Mencia de Quinones, the daughter of Don Alonso de Maranon, Knight of
the Order of Santiago, that was drowned at the Herradura- him there
was that quarrel about years ago in our village, that my master Don
Quixote was mixed up in, to the best of my belief, that Tomasillo
the scapegrace, the son of Balbastro the smith, was wounded in.- Isn't
all this true, master mine? As you live, say so, that these gentlefolk
may not take me for some lying chatterer."

"So far," said the ecclesiastic, "I take you to be more a
chatterer than a liar; but I don't know what I shall take you for
by-and-by."

"Thou citest so many witnesses and proofs, Sancho," said Don
Quixote, "that I have no choice but to say thou must be telling the
truth; go on, and cut the story short, for thou art taking the way not
to make an end for two days to come."

"He is not to cut it short," said the duchess; "on the contrary, for
my gratification, he is to tell it as he knows it, though he should
not finish it these six days; and if he took so many they would be
to me the pleasantest I ever spent."

"Well then, sirs, I say," continued Sancho, "that this same
gentleman, whom I know as well as I do my own hands, for it's not a
bowshot from my house to his, invited a poor but respectable
labourer-"

"Get on, brother," said the churchman; "at the rate you are going
you will not stop with your story short of the next world."

"I'll stop less than half-way, please God," said Sancho; "and so I
say this labourer, coming to the house of the gentleman I spoke of
that invited him- rest his soul, he is now dead; and more by token
he died the death of an angel, so they say; for I was not there, for
just at that time I had gone to reap at Tembleque-"

"As you live, my son," said the churchman, "make haste back from
Tembleque, and finish your story without burying the gentleman, unless
you want to make more funerals."

"Well then, it so happened," said Sancho, "that as the pair of
them were going to sit down to table -and I think I can see them now
plainer than ever-"

Great was the enjoyment the duke and duchess derived from the
irritation the worthy churchman showed at the long-winded, halting way
Sancho had of telling his story, while Don Quixote was chafing with
rage and vexation.

"So, as I was saying," continued Sancho, "as the pair of them were
going to sit down to table, as I said, the labourer insisted upon
the gentleman's taking the head of the table, and the gentleman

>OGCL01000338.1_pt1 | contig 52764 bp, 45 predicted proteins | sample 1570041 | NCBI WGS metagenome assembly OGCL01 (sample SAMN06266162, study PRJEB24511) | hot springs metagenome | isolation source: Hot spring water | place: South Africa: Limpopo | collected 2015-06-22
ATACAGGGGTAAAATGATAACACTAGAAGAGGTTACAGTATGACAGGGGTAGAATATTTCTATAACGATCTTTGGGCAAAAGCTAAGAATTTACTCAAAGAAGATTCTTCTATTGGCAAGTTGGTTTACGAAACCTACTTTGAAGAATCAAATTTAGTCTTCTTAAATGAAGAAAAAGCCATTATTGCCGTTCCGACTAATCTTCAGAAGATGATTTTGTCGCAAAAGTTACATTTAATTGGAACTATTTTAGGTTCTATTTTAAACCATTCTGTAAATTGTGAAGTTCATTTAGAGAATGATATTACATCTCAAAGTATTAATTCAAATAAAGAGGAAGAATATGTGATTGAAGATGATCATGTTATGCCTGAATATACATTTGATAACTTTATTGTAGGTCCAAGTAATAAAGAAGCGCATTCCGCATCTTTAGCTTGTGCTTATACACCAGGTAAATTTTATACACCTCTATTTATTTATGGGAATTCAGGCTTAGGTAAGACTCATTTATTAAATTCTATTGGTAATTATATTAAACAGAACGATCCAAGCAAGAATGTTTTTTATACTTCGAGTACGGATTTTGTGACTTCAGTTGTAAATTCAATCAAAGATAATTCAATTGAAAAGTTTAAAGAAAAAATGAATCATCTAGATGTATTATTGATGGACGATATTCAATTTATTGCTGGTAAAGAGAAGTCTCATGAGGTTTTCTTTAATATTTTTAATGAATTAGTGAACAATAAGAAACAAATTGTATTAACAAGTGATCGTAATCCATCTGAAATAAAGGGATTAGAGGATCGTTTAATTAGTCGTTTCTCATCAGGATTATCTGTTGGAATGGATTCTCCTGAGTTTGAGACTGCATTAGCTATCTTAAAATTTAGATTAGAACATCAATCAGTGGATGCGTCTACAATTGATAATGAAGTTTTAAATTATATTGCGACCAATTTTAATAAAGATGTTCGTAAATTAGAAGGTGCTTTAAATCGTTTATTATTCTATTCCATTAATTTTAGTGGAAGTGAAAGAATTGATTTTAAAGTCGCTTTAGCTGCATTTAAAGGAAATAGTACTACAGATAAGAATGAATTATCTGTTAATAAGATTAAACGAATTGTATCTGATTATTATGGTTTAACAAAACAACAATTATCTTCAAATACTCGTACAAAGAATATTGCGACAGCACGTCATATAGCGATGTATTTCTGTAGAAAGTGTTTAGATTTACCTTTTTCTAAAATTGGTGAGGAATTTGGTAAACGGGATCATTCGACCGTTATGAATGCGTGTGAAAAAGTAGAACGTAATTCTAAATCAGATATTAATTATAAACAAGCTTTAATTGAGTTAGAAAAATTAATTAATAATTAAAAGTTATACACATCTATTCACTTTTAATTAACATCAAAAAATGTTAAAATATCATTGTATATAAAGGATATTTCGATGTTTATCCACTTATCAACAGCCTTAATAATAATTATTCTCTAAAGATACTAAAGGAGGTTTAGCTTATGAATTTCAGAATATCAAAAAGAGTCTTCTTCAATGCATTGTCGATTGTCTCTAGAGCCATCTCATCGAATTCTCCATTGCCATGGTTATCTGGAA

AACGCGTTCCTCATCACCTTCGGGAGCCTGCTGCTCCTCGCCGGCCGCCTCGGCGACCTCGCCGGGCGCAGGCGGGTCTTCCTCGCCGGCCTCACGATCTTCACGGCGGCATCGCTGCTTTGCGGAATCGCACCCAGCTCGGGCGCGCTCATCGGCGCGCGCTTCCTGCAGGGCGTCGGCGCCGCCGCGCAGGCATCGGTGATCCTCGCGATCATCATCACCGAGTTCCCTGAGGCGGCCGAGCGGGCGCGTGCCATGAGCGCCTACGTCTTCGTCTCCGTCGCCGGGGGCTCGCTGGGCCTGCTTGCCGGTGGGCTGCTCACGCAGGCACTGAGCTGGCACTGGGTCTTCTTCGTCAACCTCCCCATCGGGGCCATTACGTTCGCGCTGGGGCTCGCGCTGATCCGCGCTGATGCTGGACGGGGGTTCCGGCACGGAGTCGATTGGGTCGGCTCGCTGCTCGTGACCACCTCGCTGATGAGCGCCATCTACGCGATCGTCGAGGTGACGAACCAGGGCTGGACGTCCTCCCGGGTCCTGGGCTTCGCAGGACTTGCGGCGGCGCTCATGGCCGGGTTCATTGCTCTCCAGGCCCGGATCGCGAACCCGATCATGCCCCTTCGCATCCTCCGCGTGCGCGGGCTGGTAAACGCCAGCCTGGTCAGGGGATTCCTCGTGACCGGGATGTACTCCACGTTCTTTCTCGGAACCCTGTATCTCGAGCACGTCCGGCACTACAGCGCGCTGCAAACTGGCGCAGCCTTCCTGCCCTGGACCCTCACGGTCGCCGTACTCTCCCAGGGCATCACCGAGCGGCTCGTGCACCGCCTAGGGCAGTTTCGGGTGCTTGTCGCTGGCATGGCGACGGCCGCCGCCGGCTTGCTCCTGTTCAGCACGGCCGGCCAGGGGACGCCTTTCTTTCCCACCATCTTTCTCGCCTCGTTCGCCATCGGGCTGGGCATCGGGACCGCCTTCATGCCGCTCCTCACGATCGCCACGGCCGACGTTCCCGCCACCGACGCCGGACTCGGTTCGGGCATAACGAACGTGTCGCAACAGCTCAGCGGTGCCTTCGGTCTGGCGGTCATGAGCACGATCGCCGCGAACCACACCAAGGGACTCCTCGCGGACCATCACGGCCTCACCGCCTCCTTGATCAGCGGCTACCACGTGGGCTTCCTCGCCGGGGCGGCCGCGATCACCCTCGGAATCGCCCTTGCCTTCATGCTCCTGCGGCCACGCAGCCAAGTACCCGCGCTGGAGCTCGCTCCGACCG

insisted upon the labourer's taking it, as his orders should be obeyed
in his house; but the labourer, who plumed himself on his politeness
and good breeding, would not on any account, until the gentleman,
out of patience, putting his hands on his shoulders, compelled him
by force to sit down, saying, 'Sit down, you stupid lout, for wherever
I sit will he the head to you; and that's the story, and, troth, I
think it hasn't been brought in amiss here."

Don Quixote turned all colours, which, on his sunburnt face, mottled
it till it looked like jasper. The duke and duchess suppressed their
laughter so as not altogether to mortify Don Quixote, for they saw
through Sancho's impertinence; and to change the conversation, and
keep Sancho from uttering more absurdities, the duchess asked Don
Quixote what news he had of the lady Dulcinea, and if he had sent
her any presents of giants or miscreants lately, for he could not
but have vanquished a good many.

To which Don Quixote replied, "Senora, my misfortunes, though they
had a beginning, will never have an end. I have vanquished giants
and I have sent her caitiffs and miscreants; but where are they to
find her if she is enchanted and turned into the most ill-favoured
peasant wench that can be imagined?"

"I don't know," said Sancho Panza; "to me she seems the fairest
creature in the world; at any rate, in nimbleness and jumping she
won't give in to a tumbler; by my faith, senora duchess, she leaps
from the ground on to the back of an ass like a cat."

"Have you seen her enchanted, Sancho?" asked the duke.

"What, seen her!" said Sancho; "why, who the devil was it but myself
that first thought of the enchantment business? She is as much
enchanted as my father."

The ecclesiastic, when he heard them talking of giants and
caitiffs and enchantments, began to suspect that this must be Don
Quixote of La Mancha, whose story the duke was always reading; and
he had himself often reproved him for it, telling him it was foolish
to read such fooleries; and becoming convinced that his suspicion
was correct, addressing the duke, he said very angrily to him, "Senor,
your excellence will have to give account to God for what this good
man does. This Don Quixote, or Don Simpleton, or whatever his name is,
cannot, I imagine, be such a blockhead as your excellence would have
him, holding out encouragement to him to go on with his vagaries and
follies." Then turning to address Don Quixote he said, "And you,
num-skull, who put it into your head that you are a knight-errant, and
vanquish giants and capture miscreants? Go your ways in a good hour,
and in a good hour be it said to you. Go home and bring up your
children if you have any, and attend to your business, and give over
going wandering about the world, gaping and making a laughing-stock of
yourself to all who know you and all who don't. Where, in heaven's
name, have you discovered that there are or ever were
knights-errant? Where are there giants in Spain or miscreants in La
Mancha, or enchanted Dulcineas, or all the rest of the silly things
they tell about you?"

Don Quixote listened attentively to the reverend gentleman's
words, and as soon as he perceived he had done speaking, regardless of
the presence of the duke and duchess, he sprang to his feet with angry
looks and an agitated countenance, and said -But the reply deserves
a chapter to itself.




Don Quixote by Migeul de Cervantes
Category:
Romance Literature - Spanish